Activists of Russian LGBT initiatives submitted an alternative report on situation in Russia to the UN Committee against Torture.
The report was submitted by LGBT group “Coming Out” (St. Petersburg), LGBT group “Stimul” (Moscow) and Transgender Legal Defense Project with contributions from Russian LGBT Network.
The main themes reflected in our report include:
– Hate crimes on the basis of sexual orientation, gender identity, gender self-expression; as well as refusals by law enforcement agencies to investigate such crimes or completely ignoring the motive of hatred.
– Cruel, inhuman or degrading treatment of LGBT people by law enforcement officials, persecution of LGBT activists.
– Forced psychiatric institutionalization and treatment of LGBT persons against their will, abuse of authority by medical personnel of psychiatric institutions.
All the data presented in the report refers to the period from 2012 to the present time and is recorded by the monitoring programs of the initiatives that participated in its writing.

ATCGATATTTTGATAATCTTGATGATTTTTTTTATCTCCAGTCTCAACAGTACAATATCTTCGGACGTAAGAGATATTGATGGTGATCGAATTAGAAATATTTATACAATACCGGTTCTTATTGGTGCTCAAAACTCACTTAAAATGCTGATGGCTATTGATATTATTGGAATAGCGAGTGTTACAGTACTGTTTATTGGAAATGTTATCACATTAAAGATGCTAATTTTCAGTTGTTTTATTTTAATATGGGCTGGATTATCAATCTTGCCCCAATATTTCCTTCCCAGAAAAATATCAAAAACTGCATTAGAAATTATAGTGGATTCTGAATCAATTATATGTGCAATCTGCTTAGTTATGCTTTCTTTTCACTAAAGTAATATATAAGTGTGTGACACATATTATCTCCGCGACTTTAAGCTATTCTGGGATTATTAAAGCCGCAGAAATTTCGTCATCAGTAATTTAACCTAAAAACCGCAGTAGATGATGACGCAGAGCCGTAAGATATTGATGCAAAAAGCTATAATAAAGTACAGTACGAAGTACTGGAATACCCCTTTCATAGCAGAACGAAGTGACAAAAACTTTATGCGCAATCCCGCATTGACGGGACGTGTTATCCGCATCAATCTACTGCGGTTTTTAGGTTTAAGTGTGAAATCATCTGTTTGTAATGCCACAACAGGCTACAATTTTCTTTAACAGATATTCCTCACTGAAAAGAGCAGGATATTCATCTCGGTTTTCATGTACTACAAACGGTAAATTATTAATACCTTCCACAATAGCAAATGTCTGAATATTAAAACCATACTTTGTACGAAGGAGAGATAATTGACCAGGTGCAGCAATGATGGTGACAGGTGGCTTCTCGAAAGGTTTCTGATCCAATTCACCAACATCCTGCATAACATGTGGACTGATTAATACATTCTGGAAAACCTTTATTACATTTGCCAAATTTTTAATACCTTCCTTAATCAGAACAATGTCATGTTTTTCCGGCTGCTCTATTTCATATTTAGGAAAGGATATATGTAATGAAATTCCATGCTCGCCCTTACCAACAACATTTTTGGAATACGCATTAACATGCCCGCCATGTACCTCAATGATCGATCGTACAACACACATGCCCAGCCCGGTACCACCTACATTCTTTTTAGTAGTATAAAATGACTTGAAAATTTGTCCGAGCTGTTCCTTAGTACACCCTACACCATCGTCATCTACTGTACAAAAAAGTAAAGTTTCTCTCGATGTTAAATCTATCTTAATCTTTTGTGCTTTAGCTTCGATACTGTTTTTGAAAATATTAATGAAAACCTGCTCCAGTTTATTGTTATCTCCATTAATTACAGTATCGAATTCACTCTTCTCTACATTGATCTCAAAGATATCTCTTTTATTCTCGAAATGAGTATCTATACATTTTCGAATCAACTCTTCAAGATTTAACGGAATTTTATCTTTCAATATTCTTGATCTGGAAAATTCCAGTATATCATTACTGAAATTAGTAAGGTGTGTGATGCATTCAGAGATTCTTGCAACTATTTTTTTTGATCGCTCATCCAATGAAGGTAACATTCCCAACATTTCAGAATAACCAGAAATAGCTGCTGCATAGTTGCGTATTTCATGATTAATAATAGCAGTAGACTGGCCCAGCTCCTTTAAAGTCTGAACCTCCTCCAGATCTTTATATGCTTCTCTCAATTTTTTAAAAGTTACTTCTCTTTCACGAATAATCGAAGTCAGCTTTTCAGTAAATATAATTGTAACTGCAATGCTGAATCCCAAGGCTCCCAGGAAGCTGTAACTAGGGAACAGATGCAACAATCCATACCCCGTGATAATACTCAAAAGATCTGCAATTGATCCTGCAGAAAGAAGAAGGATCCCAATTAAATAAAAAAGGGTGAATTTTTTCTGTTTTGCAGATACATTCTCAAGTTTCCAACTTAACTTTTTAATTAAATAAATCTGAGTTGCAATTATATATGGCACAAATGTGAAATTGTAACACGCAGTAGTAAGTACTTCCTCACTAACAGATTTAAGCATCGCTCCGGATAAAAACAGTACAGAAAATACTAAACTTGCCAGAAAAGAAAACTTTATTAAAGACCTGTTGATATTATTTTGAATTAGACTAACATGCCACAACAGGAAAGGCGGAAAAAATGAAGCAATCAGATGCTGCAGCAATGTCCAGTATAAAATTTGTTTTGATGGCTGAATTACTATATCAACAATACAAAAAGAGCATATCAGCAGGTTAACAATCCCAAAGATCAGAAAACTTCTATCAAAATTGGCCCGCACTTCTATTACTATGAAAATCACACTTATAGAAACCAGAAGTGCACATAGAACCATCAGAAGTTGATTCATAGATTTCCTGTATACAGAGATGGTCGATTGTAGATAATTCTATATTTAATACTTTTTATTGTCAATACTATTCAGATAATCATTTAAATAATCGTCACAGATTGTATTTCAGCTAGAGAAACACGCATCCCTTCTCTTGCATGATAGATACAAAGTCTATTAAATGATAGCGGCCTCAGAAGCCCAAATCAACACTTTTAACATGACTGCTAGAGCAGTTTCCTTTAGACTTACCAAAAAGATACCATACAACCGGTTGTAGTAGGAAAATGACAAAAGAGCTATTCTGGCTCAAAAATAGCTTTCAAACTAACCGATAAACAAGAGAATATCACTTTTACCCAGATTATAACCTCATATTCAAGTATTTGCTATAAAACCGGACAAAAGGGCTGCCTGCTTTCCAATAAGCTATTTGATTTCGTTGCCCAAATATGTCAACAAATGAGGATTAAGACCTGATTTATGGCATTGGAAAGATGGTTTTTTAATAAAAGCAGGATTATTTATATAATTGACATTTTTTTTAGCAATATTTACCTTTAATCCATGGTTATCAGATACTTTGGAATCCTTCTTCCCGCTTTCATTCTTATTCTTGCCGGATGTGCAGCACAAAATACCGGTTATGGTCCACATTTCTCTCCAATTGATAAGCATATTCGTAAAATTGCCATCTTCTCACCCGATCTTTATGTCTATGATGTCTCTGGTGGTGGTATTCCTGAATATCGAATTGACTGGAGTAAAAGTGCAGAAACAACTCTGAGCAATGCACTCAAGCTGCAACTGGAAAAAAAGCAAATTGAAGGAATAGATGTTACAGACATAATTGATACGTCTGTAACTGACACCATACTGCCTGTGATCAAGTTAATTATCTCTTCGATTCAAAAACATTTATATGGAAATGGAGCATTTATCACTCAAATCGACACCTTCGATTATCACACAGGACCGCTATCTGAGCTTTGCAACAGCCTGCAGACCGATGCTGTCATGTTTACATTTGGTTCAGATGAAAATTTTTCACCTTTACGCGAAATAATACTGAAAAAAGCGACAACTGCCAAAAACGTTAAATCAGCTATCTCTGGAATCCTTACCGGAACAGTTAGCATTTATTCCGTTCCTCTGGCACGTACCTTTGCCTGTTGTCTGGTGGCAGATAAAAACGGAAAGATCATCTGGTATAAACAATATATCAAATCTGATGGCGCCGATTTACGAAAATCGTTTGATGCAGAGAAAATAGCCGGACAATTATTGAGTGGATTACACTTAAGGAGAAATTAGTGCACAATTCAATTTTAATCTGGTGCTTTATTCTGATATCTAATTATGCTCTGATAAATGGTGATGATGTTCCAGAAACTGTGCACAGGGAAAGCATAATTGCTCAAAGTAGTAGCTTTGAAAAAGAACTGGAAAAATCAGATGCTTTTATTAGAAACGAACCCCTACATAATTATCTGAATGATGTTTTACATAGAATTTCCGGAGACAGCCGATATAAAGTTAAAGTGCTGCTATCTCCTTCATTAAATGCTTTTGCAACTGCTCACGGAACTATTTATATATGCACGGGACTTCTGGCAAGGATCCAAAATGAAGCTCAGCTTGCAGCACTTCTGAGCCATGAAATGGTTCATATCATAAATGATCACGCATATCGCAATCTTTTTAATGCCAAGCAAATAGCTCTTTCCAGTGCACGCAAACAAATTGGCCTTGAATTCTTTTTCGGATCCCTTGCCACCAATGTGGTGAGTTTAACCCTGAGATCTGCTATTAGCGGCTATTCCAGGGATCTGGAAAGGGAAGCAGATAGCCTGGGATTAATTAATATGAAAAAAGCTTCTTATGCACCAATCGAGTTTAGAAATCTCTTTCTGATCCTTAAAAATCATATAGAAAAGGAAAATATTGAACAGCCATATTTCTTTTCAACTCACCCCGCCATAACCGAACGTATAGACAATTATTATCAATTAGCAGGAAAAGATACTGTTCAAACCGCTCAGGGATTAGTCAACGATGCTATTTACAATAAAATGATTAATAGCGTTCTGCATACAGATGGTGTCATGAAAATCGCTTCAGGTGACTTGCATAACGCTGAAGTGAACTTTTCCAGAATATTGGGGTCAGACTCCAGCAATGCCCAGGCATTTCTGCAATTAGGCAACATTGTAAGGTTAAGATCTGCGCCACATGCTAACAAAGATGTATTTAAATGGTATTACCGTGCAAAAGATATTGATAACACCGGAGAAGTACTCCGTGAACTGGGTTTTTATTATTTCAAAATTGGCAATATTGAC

From November 2012 to May 2018, at least 322 hate crimes against LGBT people were committed in Russia (excluding the North Caucasus), affecting 351 people. All these crimes included physical violence.
Most LGBT survivors of hate crimes are unwilling to contact law enforcement
agencies because they do not believe that there will be any effect. Out of the 322 cases of homophobic and transphobic violence documented over the past 6 years, there were 75 attempts to initiate a criminal case, 23 of which were successful, with none of the cases classified as a hate crime.
In our report, we present detailed examples of several individual cases, that are the most representative of the general situation in Russian Federation.
The session of the Committee against Torture will be held on 24-26 July 2018 in Geneva. In its practice, the Committee consistently calls upon member-states to adopt specific legislation on hate crimes against LGBT persons and to ensure independent and effective investigation, punishment of perpetrators and compensation to survivors of violence.
On December 10, 1984 the UN General Assembly adopted the Convention against Torture and Other Cruel, Inhuman or Degrading Treatment or Punishment. It came into force on June 26, 1987 (exactly 31 years ago).
In 1997, on the recommendation of the Economic and Social Council, the United Nations General Assembly proclaimed June 26 the International Day in Support of Victims of Torture.
The Soviet Union ratified the Convention on March 3, 1987. The Russian Federation is currently a member of the Convention.